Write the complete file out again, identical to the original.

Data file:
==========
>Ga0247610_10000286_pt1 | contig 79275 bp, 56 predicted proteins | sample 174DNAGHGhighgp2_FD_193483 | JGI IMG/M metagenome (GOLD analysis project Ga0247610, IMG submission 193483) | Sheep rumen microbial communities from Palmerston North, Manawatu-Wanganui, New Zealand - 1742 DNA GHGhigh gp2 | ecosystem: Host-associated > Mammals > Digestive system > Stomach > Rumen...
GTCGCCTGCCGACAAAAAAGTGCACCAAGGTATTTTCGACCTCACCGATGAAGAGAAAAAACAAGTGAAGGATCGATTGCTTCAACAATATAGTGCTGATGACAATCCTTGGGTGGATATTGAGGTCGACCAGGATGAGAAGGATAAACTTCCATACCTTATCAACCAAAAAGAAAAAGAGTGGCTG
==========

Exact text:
>Ga0247610_10000286_pt1 | contig 79275 bp, 56 predicted proteins | sample 174DNAGHGhighgp2_FD_193483 | JGI IMG/M metagenome (GOLD analysis project Ga0247610, IMG submission 193483) | Sheep rumen microbial communities from Palmerston North, Manawatu-Wanganui, New Zealand - 1742 DNA GHGhigh gp2 | ecosystem: Host-associated > Mammals > Digestive system > Stomach > Rumen...
GTCGCCTGCCGACAAAAAAGTGCACCAAGGTATTTTCGACCTCACCGATGAAGAGAAAAAACAAGTGAAGGATCGATTGCTTCAACAATATAGTGCTGATGACAATCCTTGGGTGGATATTGAGGTCGACCAGGATGAGAAGGATAAACTTCCATACCTTATCAACCAAAAAGAAAAAGAGTGGCTG